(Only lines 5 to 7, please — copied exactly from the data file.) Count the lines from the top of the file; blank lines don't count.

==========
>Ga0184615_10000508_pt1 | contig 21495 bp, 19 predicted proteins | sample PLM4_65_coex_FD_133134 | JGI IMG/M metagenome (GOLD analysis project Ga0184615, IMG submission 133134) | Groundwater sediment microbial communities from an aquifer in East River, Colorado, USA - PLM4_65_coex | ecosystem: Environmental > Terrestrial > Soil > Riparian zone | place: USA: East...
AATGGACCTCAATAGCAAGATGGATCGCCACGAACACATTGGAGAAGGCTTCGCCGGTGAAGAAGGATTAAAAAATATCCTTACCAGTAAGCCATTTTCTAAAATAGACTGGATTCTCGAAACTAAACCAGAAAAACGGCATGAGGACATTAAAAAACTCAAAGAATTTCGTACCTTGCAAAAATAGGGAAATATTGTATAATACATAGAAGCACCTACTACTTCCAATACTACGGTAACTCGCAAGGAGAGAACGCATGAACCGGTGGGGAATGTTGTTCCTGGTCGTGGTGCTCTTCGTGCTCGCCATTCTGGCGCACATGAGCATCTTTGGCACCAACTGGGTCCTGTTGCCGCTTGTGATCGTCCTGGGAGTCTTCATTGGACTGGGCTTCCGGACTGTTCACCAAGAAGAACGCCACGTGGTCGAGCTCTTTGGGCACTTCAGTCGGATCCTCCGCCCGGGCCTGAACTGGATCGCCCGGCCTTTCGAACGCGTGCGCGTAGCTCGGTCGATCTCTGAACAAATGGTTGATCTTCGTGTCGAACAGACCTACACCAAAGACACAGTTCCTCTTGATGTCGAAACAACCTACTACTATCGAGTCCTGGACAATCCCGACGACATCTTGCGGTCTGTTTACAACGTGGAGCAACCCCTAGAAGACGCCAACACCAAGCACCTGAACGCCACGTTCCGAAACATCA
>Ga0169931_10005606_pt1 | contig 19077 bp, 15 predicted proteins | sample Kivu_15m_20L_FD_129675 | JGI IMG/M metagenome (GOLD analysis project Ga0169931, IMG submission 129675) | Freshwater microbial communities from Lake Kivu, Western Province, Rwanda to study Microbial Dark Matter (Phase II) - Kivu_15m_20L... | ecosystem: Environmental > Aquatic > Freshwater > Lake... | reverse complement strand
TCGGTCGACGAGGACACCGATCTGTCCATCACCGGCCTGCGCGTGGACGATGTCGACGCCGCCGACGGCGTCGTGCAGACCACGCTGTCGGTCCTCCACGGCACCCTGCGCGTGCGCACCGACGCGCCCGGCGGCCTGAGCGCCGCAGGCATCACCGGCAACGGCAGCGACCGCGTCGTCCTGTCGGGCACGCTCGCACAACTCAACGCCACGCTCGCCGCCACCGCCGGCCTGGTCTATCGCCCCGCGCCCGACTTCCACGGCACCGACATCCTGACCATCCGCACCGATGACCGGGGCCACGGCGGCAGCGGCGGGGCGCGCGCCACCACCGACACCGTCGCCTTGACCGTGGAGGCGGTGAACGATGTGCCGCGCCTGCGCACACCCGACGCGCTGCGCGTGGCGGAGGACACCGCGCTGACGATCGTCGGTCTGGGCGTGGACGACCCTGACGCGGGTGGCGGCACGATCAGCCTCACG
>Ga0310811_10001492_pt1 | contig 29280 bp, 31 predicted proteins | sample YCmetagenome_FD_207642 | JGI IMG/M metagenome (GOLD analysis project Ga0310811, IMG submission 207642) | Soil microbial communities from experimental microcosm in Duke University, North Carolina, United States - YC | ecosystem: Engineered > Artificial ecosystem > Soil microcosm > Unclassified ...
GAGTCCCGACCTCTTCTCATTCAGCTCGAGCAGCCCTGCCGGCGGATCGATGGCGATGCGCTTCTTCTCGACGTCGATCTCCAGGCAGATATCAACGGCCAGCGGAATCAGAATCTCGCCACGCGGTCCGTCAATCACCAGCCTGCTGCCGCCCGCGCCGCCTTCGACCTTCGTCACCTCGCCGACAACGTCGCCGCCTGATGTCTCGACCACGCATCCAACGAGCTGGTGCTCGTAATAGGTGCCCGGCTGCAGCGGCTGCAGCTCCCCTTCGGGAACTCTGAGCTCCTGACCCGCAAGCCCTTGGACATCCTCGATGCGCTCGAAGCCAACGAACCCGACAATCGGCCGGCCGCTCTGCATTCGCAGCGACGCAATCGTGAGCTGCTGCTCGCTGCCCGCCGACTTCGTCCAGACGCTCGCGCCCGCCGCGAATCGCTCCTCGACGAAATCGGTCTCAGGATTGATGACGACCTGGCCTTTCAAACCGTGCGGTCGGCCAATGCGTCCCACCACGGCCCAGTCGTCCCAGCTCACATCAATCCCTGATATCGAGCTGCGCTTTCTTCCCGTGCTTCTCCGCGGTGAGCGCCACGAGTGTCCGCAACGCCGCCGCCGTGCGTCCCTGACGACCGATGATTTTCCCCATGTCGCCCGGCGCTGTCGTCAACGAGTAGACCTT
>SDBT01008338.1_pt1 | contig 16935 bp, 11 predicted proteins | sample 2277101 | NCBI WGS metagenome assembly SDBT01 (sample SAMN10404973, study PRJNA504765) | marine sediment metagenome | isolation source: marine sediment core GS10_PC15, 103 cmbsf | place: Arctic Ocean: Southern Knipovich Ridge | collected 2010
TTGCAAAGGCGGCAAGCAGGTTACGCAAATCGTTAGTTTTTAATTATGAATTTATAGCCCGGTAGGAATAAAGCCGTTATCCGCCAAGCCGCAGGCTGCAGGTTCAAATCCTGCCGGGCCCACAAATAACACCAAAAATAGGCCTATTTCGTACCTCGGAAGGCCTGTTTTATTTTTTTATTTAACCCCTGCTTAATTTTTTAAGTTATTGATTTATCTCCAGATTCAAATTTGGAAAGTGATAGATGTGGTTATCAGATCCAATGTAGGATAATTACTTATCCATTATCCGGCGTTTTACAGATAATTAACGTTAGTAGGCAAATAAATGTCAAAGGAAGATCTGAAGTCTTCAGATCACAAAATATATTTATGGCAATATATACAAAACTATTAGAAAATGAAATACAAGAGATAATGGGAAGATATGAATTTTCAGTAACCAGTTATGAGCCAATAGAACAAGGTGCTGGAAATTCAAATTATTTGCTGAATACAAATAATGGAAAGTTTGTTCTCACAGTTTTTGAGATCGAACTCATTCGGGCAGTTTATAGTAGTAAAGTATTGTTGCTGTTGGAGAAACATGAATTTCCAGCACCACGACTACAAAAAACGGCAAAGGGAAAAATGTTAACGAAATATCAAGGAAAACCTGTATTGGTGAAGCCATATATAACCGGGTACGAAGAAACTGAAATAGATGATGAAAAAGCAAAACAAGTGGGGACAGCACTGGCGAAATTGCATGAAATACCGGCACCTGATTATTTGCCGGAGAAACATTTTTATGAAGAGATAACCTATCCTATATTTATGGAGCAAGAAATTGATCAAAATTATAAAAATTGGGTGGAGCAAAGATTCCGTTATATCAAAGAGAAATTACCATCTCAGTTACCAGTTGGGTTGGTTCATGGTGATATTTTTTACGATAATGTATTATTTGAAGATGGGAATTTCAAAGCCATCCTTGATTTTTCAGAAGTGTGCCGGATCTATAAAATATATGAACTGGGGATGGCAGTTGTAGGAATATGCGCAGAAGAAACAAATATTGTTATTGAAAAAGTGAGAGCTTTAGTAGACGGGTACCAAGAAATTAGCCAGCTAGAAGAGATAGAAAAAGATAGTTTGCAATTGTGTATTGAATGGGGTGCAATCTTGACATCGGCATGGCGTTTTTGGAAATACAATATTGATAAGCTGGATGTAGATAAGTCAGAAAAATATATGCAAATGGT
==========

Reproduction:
>Ga0310811_10001492_pt1 | contig 29280 bp, 31 predicted proteins | sample YCmetagenome_FD_207642 | JGI IMG/M metagenome (GOLD analysis project Ga0310811, IMG submission 207642) | Soil microbial communities from experimental microcosm in Duke University, North Carolina, United States - YC | ecosystem: Engineered > Artificial ecosystem > Soil microcosm > Unclassified ...
GAGTCCCGACCTCTTCTCATTCAGCTCGAGCAGCCCTGCCGGCGGATCGATGGCGATGCGCTTCTTCTCGACGTCGATCTCCAGGCAGATATCAACGGCCAGCGGAATCAGAATCTCGCCACGCGGTCCGTCAATCACCAGCCTGCTGCCGCCCGCGCCGCCTTCGACCTTCGTCACCTCGCCGACAACGTCGCCGCCTGATGTCTCGACCACGCATCCAACGAGCTGGTGCTCGTAATAGGTGCCCGGCTGCAGCGGCTGCAGCTCCCCTTCGGGAACTCTGAGCTCCTGACCCGCAAGCCCTTGGACATCCTCGATGCGCTCGAAGCCAACGAACCCGACAATCGGCCGGCCGCTCTGCATTCGCAGCGACGCAATCGTGAGCTGCTGCTCGCTGCCCGCCGACTTCGTCCAGACGCTCGCGCCCGCCGCGAATCGCTCCTCGACGAAATCGGTCTCAGGATTGATGACGACCTGGCCTTTCAAACCGTGCGGTCGGCCAATGCGTCCCACCACGGCCCAGTCGTCCCAGCTCACATCAATCCCTGATATCGAGCTGCGCTTTCTTCCCGTGCTTCTCCGCGGTGAGCGCCACGAGTGTCCGCAACGCCGCCGCCGTGCGTCCCTGACGACCGATGATTTTCCCCATGTCGCCCGGCGCTGTCGTCAACGAGTAGACCTT
>SDBT01008338.1_pt1 | contig 16935 bp, 11 predicted proteins | sample 2277101 | NCBI WGS metagenome assembly SDBT01 (sample SAMN10404973, study PRJNA504765) | marine sediment metagenome | isolation source: marine sediment core GS10_PC15, 103 cmbsf | place: Arctic Ocean: Southern Knipovich Ridge | collected 2010